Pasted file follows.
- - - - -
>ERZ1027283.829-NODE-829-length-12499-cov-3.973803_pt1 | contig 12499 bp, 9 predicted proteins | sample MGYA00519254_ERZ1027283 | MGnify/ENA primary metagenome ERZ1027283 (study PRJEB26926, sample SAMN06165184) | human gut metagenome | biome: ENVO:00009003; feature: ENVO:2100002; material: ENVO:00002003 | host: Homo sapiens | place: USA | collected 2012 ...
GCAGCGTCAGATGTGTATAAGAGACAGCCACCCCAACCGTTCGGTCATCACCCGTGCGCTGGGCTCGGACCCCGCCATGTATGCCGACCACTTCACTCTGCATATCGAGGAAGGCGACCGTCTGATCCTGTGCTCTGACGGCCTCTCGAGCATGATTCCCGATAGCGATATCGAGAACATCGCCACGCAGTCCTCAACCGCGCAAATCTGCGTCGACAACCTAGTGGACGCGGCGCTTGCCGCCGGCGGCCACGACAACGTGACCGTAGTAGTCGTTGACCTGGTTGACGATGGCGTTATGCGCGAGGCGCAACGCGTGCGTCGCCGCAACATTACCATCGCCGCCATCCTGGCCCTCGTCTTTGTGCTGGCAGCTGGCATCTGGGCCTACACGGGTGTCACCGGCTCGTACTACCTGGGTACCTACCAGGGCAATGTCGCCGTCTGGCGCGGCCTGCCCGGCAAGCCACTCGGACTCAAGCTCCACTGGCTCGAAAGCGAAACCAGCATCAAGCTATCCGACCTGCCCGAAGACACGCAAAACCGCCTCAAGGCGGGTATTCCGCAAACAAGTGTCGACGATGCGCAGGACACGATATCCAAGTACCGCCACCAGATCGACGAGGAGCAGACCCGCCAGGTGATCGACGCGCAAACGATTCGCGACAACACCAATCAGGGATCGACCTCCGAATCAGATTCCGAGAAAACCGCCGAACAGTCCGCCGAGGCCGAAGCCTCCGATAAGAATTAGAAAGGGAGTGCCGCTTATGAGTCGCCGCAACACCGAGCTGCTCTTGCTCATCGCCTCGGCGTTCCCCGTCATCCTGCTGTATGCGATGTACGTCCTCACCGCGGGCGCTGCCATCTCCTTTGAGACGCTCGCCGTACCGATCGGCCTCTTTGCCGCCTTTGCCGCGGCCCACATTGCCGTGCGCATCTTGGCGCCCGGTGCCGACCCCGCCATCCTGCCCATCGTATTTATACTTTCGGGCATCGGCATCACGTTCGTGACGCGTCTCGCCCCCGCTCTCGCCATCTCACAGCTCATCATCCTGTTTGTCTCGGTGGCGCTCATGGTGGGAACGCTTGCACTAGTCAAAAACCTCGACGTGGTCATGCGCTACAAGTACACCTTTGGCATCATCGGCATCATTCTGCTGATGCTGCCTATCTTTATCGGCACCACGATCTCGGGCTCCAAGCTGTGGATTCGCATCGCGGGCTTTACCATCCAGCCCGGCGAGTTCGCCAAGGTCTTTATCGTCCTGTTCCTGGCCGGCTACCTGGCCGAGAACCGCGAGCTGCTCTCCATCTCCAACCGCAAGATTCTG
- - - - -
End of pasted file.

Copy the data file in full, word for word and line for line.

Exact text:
>ERZ1027283.829-NODE-829-length-12499-cov-3.973803_pt1 | contig 12499 bp, 9 predicted proteins | sample MGYA00519254_ERZ1027283 | MGnify/ENA primary metagenome ERZ1027283 (study PRJEB26926, sample SAMN06165184) | human gut metagenome | biome: ENVO:00009003; feature: ENVO:2100002; material: ENVO:00002003 | host: Homo sapiens | place: USA | collected 2012 ...
GCAGCGTCAGATGTGTATAAGAGACAGCCACCCCAACCGTTCGGTCATCACCCGTGCGCTGGGCTCGGACCCCGCCATGTATGCCGACCACTTCACTCTGCATATCGAGGAAGGCGACCGTCTGATCCTGTGCTCTGACGGCCTCTCGAGCATGATTCCCGATAGCGATATCGAGAACATCGCCACGCAGTCCTCAACCGCGCAAATCTGCGTCGACAACCTAGTGGACGCGGCGCTTGCCGCCGGCGGCCACGACAACGTGACCGTAGTAGTCGTTGACCTGGTTGACGATGGCGTTATGCGCGAGGCGCAACGCGTGCGTCGCCGCAACATTACCATCGCCGCCATCCTGGCCCTCGTCTTTGTGCTGGCAGCTGGCATCTGGGCCTACACGGGTGTCACCGGCTCGTACTACCTGGGTACCTACCAGGGCAATGTCGCCGTCTGGCGCGGCCTGCCCGGCAAGCCACTCGGACTCAAGCTCCACTGGCTCGAAAGCGAAACCAGCATCAAGCTATCCGACCTGCCCGAAGACACGCAAAACCGCCTCAAGGCGGGTATTCCGCAAACAAGTGTCGACGATGCGCAGGACACGATATCCAAGTACCGCCACCAGATCGACGAGGAGCAGACCCGCCAGGTGATCGACGCGCAAACGATTCGCGACAACACCAATCAGGGATCGACCTCCGAATCAGATTCCGAGAAAACCGCCGAACAGTCCGCCGAGGCCGAAGCCTCCGATAAGAATTAGAAAGGGAGTGCCGCTTATGAGTCGCCGCAACACCGAGCTGCTCTTGCTCATCGCCTCGGCGTTCCCCGTCATCCTGCTGTATGCGATGTACGTCCTCACCGCGGGCGCTGCCATCTCCTTTGAGACGCTCGCCGTACCGATCGGCCTCTTTGCCGCCTTTGCCGCGGCCCACATTGCCGTGCGCATCTTGGCGCCCGGTGCCGACCCCGCCATCCTGCCCATCGTATTTATACTTTCGGGCATCGGCATCACGTTCGTGACGCGTCTCGCCCCCGCTCTCGCCATCTCACAGCTCATCATCCTGTTTGTCTCGGTGGCGCTCATGGTGGGAACGCTTGCACTAGTCAAAAACCTCGACGTGGTCATGCGCTACAAGTACACCTTTGGCATCATCGGCATCATTCTGCTGATGCTGCCTATCTTTATCGGCACCACGATCTCGGGCTCCAAGCTGTGGATTCGCATCGCGGGCTTTACCATCCAGCCCGGCGAGTTCGCCAAGGTCTTTATCGTCCTGTTCCTGGCCGGCTACCTGGCCGAGAACCGCGAGCTGCTCTCCATCTCCAACCGCAAGATTCTG